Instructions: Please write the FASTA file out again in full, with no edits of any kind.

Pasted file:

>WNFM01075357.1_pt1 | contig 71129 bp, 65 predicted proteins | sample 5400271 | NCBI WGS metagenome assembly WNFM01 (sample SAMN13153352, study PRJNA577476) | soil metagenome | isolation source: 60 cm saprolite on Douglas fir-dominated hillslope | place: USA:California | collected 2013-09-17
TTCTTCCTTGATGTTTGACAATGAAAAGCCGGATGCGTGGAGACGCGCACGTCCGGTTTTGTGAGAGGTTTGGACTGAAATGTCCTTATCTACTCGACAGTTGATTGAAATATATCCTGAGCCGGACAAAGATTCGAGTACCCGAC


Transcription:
>WNFM01075357.1_pt1 | contig 71129 bp, 65 predicted proteins | sample 5400271 | NCBI WGS metagenome assembly WNFM01 (sample SAMN13153352, study PRJNA577476) | soil metagenome | isolation source: 60 cm saprolite on Douglas fir-dominated hillslope | place: USA:California | collected 2013-09-17
TTCTTCCTTGATGTTTGACAATGAAAAGCCGGATGCGTGGAGACGCGCACGTCCGGTTTTGTGAGAGGTTTGGACTGAAATGTCCTTATCTACTCGACAGTTGATTGAAATATATCCTGAGCCGGACAAAGATTCGAGTACCCGAC